Gertrude (“Trudy”) Belle Elion’s greatest legacy is the thousands of lives touched by the breakthrough drugs she and her associates developed for the treatment of leukemia, rejection of transplanted organs, gout, and herpes, among other disorders. Elion shared the 1988 Nobel prize for Physiology or Medicine in recognition of her ground-breaking work.
Gertrude Elion was born on January 23, 1918, in New York City, to Lithuanian immigrant dentist Robert and Russian immigrant Bertha (Cohen) Elion. Her father came from a long line of rabbis. Elion’s intellect manifested itself at an early age. She was a voracious reader and an excellent student, graduating from Walton High School at age fifteen, then attended Hunter College, graduating with high honors. Her childhood idols were Louis Pasteur and Marie Curie, because she admired their scientific discoveries. The death of her beloved grandfather from stomach cancer led her to choose chemistry as “a logical first step in committing myself to fighting the disease.”
Elion received her B.A. summa cum laude in 1937 but found work opportunities scarce for a woman chemist. After several unfulfilling jobs, she entered graduate school at New York University, receiving her M.S. in 1941. During this period, she also suffered the death of her fiancé and never married. The manpower shortage of World War II proved a boon for Elion, as she finally found a rewarding and challenging career in 1944 as a research chemist at Burroughs Wellcome, a noted pharmaceutical company, initially as assistant to George H. Hitchings, and later as head of experimental therapy, a post she held until her retirement in 1983. Elion began the doctoral program at Brooklyn Polytechnic but never completed a Ph.D.; she was forced to leave after two years when the college dean made her choose between her education and her job.
Gertrude Elion’s accomplishments over the course of her long career at Burroughs Wellcome were tremendous, resulting in the publication of more than 300 papers. She and her associates exploited the biochemical differences between normal cells and rapidly dividing, pathogenic cells such as cancer, bacteria, and viruses in order to develop new drugs. More specifically, purine compounds and their derivatives were used to inhibit the growth of such cells by blocking the synthesis of certain nucleic acids.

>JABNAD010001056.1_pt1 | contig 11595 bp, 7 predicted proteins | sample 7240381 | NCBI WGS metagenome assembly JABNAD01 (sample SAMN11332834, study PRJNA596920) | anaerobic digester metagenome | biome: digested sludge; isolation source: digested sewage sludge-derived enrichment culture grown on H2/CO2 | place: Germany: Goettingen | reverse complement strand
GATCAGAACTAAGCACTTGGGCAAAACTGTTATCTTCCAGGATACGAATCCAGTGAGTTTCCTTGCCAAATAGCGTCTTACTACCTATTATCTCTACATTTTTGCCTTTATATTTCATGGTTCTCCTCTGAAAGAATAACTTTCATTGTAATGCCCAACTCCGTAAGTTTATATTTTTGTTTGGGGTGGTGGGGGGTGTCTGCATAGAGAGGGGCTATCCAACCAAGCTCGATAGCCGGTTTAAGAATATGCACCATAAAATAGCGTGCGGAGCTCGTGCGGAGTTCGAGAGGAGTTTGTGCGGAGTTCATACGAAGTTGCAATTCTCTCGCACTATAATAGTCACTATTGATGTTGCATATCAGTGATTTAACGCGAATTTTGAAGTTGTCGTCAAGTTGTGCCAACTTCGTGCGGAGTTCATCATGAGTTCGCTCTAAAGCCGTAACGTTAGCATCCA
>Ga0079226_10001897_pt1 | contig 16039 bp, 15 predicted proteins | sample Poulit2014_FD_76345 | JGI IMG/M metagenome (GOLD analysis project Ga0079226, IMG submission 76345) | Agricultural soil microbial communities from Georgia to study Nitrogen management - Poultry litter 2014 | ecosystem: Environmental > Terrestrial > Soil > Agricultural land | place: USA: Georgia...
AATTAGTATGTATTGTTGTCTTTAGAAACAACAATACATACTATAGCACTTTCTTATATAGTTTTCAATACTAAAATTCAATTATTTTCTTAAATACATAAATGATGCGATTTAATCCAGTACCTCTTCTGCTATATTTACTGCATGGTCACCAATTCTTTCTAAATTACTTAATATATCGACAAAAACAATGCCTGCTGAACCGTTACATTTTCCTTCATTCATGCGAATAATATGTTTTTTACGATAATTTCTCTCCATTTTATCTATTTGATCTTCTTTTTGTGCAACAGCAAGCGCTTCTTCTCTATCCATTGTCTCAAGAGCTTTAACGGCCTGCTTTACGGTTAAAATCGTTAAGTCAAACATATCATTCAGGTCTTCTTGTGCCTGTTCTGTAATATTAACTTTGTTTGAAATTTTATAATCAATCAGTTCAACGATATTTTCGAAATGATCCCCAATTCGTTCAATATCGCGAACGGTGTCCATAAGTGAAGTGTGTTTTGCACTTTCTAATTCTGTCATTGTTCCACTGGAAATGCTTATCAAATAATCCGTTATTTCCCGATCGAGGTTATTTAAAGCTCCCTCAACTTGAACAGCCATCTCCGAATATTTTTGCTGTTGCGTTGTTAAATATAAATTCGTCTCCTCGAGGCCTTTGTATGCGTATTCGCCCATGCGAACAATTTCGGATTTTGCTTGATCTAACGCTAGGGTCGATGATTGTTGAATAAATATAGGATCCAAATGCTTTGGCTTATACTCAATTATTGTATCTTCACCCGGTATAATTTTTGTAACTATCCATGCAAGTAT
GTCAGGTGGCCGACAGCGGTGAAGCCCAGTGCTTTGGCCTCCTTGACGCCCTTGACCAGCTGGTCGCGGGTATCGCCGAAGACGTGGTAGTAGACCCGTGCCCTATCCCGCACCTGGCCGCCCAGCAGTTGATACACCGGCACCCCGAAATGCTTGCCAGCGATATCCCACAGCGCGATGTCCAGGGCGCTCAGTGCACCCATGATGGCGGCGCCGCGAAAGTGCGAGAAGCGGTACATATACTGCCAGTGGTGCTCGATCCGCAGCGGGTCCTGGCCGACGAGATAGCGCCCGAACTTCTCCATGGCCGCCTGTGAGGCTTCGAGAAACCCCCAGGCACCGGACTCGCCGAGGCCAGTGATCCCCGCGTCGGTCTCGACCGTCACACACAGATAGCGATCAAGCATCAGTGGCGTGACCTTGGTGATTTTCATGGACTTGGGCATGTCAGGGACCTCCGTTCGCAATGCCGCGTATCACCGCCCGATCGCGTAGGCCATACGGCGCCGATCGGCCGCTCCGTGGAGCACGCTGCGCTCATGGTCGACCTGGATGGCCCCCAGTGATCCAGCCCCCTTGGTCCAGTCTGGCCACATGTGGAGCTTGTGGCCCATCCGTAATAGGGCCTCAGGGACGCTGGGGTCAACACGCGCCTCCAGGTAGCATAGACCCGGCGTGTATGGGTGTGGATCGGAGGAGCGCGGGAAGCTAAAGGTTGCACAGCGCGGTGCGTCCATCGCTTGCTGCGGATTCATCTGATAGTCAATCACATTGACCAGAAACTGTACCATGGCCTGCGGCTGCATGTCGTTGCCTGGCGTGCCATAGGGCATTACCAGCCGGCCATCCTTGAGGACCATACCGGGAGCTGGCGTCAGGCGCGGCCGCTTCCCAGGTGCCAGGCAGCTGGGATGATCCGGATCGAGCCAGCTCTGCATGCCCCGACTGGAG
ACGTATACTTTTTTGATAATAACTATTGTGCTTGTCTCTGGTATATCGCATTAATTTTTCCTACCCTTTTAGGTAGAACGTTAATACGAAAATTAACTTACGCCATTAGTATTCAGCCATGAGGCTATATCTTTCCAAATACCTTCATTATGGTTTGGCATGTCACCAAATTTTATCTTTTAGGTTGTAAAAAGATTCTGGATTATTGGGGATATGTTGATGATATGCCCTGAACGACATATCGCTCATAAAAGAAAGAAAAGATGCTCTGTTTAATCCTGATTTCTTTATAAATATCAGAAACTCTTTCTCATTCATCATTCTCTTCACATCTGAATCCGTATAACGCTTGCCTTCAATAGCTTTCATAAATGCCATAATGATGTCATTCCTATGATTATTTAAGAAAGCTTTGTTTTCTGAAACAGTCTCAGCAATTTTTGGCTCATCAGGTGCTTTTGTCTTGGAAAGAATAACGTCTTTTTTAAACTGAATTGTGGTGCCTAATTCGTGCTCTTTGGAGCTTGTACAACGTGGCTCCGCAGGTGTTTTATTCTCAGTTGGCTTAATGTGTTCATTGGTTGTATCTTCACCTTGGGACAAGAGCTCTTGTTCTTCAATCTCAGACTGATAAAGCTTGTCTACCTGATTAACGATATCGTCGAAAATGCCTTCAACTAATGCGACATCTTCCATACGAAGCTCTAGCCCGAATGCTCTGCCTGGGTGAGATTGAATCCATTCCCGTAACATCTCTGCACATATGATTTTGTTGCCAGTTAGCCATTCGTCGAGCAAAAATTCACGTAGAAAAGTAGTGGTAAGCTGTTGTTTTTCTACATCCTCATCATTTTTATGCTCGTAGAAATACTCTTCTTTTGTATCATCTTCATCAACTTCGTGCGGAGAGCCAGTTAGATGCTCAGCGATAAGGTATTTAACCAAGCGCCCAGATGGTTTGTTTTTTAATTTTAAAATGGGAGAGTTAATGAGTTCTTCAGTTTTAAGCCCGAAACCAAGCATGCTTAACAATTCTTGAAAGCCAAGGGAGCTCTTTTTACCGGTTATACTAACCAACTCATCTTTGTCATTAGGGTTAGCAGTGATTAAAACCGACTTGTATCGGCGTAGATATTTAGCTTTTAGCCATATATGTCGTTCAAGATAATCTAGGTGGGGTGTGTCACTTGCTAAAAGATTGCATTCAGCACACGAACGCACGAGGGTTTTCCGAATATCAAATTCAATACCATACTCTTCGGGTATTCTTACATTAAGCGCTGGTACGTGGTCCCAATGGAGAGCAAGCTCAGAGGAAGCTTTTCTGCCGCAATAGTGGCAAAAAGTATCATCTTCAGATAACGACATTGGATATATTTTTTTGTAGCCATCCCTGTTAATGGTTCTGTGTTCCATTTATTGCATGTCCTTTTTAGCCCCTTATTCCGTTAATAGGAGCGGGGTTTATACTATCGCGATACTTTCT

This work revolutionized the way that drugs were developed and resulted in an amazing number of breakthrough drugs, including:
- 6-mercaptopurine (Purinethol), the first treatment for leukemia
- Azathioprine (Immuran), the first minimum immunosuppressive agent used for organ transplants
- Allopurinol (Zyloprim)) for gout
- Pyrimethamine (Daraprin), for malaria
- Trimethoprim (Septra) for bacterial infections
- Acycolvir (Zovirax), for Herpes infections
In addition, the techniques developed by Elion resulted in the development of AZT for the treatment of HIV/AIDS.
Elion worked tirelessly to convey the fun and excitement of science to students of all ages, and to encourage them—especially girls—to pursue scientific careers. A warm, animated woman with a love of life, she also was an avid photographer, an adventurous traveler, and a true opera enthusiast.
Elion, Hitchings, and British chemist Sir James Black (discoverer of beta-blockers) shared the 1988 Nobel Prize for Physiology or Medicine “for their discoveries of important principles for drug treatment.” In spite of her ground-breaking discoveries, Gertrude Elion would not have won the Nobel Prize in 1988 without lobbying from her supporters in academic research.
In addition to the 1988 Nobel Prize and twenty honorary doctoral degrees, Elion received the Garvan Medal from the American Chemical Society (1968), the Sloan-Kettering Institute Judd Award (1983), the American Chemical Society Distinguished Chemist Award (1985), the American Association of Cancer Research Cain Award (1985), the American Cancer Society Medal of Honor (1990), and the National Medal of Science (1991). She was a member of the National Academy of Sciences, the American Academy of Pharmaceutical Scientists, the American Chemical Society, and the American Association of Cancer Research, of which she was president in 1983–1984. She also served on the boards of the National Cancer Institute, the American Cancer Society, and the Multiple Sclerosis Society. In 1991, she was the first woman inducted into the National Inventors Hall of Fame. Although she never earned a Ph.D, she received 23 honorary degrees.
Gertrude Elion died on Sunday, February 21, 1999, in Chapel Hill, North Carolina, where she lived. “It is amazing,” Elion said, “how much you can accomplish when you don’t care who gets the credit.”